4. Lol, this is brilliant. Sarah and Duck is definitely quite surreal and I’m glad I’m not the only one who has pondered the ridiculousness of it all. I only have a very hazy memory of the Muppet Babies though as I didn’t really watch a lot of it as a child.

  5. Emma says:

    I haven’t decided if I like Sarah and Duck. I don’t think my kids care much for it so we don’t watch it much.

    Ah but Muppet Babies. That was a great show!

  6. Min says:

    Love it! I was a huge fan of Muppet Babies back in the day. In fact, I still know all the words to the theme tune (and sing it regularly with my brothers whenever the mood takes us. We are all in our 30s). I haven’t watched a great deal of current children’s TV yet as Piglet is only just about getting his head round the In the Night Garden group dance, but I find it hard to believe that there is anything on the same scale of brilliance as Count Duckula or Dogtanian and his Three Muskahounds.

  7. Rosie says:

    Sarah and Duck is decidedly weird and has led to calls for a pet duck in my household. (Thank God for stuffed toys!) I do think Abney and Teal is weirder though and don’t get me started on the Night Garden! Looking forward to reading about Rentaghost and Mr Tumble (was a bit disappointed when I realised it might not happen, but keeping my fingers crossed)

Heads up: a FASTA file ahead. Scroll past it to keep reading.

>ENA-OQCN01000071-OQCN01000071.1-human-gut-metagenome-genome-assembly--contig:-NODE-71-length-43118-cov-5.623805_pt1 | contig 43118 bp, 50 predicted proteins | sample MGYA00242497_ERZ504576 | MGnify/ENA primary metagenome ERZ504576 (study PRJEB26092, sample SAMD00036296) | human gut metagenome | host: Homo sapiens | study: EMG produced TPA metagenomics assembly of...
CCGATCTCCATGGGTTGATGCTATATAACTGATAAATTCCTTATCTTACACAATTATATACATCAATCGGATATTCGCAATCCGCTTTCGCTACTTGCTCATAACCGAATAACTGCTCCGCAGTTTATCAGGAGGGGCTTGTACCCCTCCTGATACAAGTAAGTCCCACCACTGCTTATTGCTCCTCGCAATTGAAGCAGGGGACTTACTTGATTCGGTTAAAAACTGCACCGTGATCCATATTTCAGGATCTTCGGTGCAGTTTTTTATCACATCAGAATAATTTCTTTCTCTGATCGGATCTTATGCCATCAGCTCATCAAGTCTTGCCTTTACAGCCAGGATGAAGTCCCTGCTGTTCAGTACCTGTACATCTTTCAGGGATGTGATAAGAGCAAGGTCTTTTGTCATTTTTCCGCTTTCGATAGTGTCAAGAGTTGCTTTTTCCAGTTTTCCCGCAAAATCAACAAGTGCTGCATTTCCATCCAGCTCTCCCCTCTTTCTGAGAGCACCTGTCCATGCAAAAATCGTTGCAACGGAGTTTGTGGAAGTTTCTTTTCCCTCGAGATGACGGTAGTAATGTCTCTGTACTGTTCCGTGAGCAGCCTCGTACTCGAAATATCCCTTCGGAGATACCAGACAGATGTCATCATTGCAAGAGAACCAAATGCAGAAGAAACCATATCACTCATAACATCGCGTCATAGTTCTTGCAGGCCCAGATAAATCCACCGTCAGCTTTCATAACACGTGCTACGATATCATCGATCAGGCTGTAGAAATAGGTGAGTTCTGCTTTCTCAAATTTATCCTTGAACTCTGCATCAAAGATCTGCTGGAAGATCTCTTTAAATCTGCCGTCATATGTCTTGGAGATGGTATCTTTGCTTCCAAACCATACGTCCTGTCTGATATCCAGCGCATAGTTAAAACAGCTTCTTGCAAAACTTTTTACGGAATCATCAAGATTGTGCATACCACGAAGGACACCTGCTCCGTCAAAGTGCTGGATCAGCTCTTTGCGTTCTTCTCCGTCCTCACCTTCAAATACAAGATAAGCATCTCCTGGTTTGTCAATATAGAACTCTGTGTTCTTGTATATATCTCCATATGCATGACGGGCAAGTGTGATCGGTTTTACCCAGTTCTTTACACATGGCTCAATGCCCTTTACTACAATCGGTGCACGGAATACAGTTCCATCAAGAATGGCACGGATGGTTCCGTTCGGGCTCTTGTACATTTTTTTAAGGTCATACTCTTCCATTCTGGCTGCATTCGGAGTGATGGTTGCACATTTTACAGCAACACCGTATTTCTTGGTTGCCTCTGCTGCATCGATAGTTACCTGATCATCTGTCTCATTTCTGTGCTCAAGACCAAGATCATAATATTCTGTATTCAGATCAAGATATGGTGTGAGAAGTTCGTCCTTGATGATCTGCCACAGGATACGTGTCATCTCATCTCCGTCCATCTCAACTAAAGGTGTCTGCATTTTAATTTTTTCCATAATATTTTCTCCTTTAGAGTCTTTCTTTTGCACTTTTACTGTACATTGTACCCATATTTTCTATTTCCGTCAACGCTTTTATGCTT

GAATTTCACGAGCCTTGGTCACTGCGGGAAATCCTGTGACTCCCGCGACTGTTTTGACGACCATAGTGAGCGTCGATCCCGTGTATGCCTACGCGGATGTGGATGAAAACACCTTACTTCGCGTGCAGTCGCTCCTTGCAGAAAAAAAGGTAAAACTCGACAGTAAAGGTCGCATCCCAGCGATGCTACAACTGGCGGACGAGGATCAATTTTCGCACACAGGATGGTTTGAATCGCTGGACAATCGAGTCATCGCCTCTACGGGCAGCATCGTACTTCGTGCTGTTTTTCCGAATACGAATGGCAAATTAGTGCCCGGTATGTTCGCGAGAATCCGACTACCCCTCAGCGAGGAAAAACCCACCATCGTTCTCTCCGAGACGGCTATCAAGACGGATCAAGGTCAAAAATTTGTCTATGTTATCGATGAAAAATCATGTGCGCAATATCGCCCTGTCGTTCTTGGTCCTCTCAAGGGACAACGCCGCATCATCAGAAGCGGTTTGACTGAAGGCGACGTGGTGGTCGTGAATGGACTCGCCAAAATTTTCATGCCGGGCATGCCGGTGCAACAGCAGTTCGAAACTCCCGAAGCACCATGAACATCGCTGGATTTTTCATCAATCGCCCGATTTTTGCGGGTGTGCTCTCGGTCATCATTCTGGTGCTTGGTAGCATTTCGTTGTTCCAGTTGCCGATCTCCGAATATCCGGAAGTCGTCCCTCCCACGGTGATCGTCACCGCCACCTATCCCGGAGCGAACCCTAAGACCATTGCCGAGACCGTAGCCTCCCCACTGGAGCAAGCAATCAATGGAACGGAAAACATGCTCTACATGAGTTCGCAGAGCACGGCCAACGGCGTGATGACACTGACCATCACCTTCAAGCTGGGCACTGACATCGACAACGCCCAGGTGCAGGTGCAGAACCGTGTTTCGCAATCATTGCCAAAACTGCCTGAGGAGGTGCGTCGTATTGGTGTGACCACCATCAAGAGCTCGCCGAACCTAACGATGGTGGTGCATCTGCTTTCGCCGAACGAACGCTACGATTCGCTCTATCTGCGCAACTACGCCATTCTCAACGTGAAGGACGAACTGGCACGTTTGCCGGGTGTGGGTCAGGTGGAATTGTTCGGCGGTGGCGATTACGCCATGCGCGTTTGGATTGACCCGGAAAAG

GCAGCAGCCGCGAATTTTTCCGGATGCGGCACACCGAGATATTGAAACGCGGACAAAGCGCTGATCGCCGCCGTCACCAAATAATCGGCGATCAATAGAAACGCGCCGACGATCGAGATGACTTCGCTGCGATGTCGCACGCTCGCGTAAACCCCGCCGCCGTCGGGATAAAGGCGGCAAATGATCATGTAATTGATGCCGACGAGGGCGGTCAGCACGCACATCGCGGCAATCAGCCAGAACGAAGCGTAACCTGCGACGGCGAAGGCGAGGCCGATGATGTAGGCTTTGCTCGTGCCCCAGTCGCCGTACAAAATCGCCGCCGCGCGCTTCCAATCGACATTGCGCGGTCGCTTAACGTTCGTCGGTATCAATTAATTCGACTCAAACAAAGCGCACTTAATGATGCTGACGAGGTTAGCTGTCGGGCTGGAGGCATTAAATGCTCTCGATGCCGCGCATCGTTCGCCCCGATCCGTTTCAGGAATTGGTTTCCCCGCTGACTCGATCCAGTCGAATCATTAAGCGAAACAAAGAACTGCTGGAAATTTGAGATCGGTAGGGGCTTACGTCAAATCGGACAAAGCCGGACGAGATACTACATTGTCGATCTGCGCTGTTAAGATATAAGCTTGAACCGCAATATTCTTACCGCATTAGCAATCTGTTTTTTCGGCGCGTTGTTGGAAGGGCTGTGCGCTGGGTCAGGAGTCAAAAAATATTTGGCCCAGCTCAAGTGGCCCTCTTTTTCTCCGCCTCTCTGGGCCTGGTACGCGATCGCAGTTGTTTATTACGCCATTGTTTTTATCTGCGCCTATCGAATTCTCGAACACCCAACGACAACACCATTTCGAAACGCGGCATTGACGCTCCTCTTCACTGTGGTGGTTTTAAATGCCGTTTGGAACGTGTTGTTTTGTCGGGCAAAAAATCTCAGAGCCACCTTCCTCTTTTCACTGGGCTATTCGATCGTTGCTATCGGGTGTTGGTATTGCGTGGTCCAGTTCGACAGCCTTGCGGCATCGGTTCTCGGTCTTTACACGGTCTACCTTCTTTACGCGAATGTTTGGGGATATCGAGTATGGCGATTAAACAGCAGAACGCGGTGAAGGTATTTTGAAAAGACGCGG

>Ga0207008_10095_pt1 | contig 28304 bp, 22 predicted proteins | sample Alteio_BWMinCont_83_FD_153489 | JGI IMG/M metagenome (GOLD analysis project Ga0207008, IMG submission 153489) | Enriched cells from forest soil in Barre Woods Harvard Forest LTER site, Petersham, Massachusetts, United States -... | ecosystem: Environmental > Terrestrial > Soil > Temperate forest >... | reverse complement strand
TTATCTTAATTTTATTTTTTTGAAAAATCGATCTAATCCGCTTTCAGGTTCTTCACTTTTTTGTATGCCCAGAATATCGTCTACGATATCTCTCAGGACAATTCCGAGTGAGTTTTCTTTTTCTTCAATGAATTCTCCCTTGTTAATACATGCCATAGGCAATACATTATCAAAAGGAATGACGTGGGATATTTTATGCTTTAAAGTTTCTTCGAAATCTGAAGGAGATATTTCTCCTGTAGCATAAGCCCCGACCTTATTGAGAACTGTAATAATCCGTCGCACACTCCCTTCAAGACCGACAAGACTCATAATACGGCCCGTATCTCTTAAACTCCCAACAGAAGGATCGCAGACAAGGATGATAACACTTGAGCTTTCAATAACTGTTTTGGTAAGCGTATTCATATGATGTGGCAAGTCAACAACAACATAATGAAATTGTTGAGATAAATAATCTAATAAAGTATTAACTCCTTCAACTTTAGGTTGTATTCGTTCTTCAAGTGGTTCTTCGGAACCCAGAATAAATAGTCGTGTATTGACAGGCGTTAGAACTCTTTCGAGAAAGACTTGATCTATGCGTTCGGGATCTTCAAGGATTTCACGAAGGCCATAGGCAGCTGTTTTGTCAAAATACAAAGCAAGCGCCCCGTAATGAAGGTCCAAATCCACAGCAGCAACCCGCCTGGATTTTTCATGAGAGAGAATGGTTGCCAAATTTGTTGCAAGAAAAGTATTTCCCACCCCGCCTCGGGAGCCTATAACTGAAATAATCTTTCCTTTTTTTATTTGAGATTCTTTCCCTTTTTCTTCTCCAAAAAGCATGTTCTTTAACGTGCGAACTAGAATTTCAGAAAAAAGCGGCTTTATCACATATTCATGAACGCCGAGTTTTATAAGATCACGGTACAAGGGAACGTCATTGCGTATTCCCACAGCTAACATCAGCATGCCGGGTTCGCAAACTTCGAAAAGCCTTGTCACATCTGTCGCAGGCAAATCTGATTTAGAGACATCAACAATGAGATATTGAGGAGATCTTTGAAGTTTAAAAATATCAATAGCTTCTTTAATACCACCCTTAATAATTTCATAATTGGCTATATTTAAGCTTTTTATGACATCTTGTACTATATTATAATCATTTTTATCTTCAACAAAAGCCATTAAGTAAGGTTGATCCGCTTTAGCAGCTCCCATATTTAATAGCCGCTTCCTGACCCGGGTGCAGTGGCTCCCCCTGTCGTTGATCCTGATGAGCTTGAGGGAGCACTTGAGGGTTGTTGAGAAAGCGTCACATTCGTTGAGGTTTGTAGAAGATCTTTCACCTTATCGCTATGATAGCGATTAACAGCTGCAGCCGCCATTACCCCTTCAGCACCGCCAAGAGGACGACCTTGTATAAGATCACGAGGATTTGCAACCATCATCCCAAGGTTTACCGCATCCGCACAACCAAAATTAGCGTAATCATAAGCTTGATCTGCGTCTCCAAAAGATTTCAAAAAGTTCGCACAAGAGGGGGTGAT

8. Mrs H says:

    This post is genius. Little Miss H (and Mr H and I) absolutely love Sarah and Duck. It is the best programme ever. It is completely ridiculous in every way. But amazing. As far as awesomeness is concerned, Sarah and Duck wins hands down. Thanks for linking up to #SundaysStars. I am sorry it has taken me so long to comment. I have just moved house and been without WiFi forever. Hugs Mrs H xxxx